Eye-watering council tax increases by almost £100 - see if your area is one of worst-hit

Council tax bills in England have increased by on average almost £100 a year.

House fronts

Council tax has increased on average five percent (Image: GETTY)

increased 5.1 percent in the past year with one area seeing their bills go up by almost 14 percent.

Analysis from RIFT found average bills for Band D properties went up from £1,966 last year to £2,065 this year. London saw the biggest increase, as bills went up 6.2 percent to £1,801 a year.

However, the capital continues to have the lowest average council tax bill of all regions, while bills are highest in the North East, at £2,196 a year. Bills have increased by over £100 in London, the South West and the North East.

The East of England had the smallest tax increase as rates went up by 4.6 percent, increasing from £1,987 a year to £2,079 a year.

Bradley Post, managing director of RIFT, said: "Councils are having a tough time of it at the moment with many on the brink of bankruptcy. Increasing council tax is one way in which they can try and keep their heads above water, but during a cost of living crisis it’s a bitter pill to swallow for residents.

‌"There’s also such a vast discrepancy between one area of England and the next. A true postcode lottery."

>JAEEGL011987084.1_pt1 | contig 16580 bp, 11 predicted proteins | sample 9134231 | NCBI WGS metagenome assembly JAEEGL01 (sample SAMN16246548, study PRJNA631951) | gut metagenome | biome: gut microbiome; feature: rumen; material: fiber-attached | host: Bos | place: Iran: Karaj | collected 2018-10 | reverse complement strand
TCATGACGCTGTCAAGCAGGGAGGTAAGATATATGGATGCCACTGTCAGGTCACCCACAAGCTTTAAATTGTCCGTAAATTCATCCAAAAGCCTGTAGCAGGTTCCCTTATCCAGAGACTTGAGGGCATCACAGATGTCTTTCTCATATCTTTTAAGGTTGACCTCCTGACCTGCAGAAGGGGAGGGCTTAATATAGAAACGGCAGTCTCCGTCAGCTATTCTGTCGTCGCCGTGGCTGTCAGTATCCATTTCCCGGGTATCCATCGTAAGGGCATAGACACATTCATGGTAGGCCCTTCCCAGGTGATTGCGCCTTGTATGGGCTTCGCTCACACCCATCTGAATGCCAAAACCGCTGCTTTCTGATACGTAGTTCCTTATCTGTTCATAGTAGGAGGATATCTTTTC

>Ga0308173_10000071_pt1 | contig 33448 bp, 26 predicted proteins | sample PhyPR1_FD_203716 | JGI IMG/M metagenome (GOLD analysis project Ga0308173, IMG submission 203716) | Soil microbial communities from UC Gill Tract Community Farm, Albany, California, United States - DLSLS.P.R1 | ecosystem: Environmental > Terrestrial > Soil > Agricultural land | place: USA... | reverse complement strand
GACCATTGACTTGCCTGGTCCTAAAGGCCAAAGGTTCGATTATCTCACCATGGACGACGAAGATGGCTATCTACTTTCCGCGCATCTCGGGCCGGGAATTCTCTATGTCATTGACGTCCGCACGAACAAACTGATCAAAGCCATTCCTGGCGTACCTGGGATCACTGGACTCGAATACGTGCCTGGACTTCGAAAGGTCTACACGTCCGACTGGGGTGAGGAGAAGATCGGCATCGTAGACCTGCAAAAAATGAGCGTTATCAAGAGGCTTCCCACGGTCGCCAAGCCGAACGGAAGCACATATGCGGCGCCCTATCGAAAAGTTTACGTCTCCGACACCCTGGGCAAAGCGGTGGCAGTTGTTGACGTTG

This is how much council tax increases in each region and by what percentage:

  • London - £104.93 - 6.2 percent
  • South West - £104.33 - 5.1 percent
  • North East - £101.27 - 4.8 percent
  • Yorkshire & Humber - £94.17 - 4.8 percent
  • South East - £98.00 - 4.8 percent
  • North West - £97.16 - 4.7 percent
  • East Midlands - £97.68 - 4.7 percent
  • West Midlands region - £91.74 - 4.6 percent
  • East of England - £92.06 - 4.6 percent.

Houses in London

Council tax has increased on average five percent (Image: Getty)

After Croydon, Thurrock had the second highest increase of any area, with bills increasing 9.44 percent to £1,899 a year.

Council tax bills in Slough went up 9.3 percent, with bills increasing £172.44 to £2,027 a year.

The authority with the lowest increase was Central Bedfordshire with bills increasing by just 1.29 percent, an increase of £27.67 a year.

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The other two areas that had an increase of less than three percent were North Lincolnshire and Telford and Wrekin, where bills increased by 2.44 percent and 2.6 percent respectively.

Mr Post said: "Anyone who is worried about being able to afford rising taxes at a time like this might want to consider checking whether or not they’re eligible for a tax refund.

"It’s not just the self-employed who could be owed money by HMRC, and you can back-collect for up to four years, so it’s well worth checking out. You could be entitled to hundreds of pounds."

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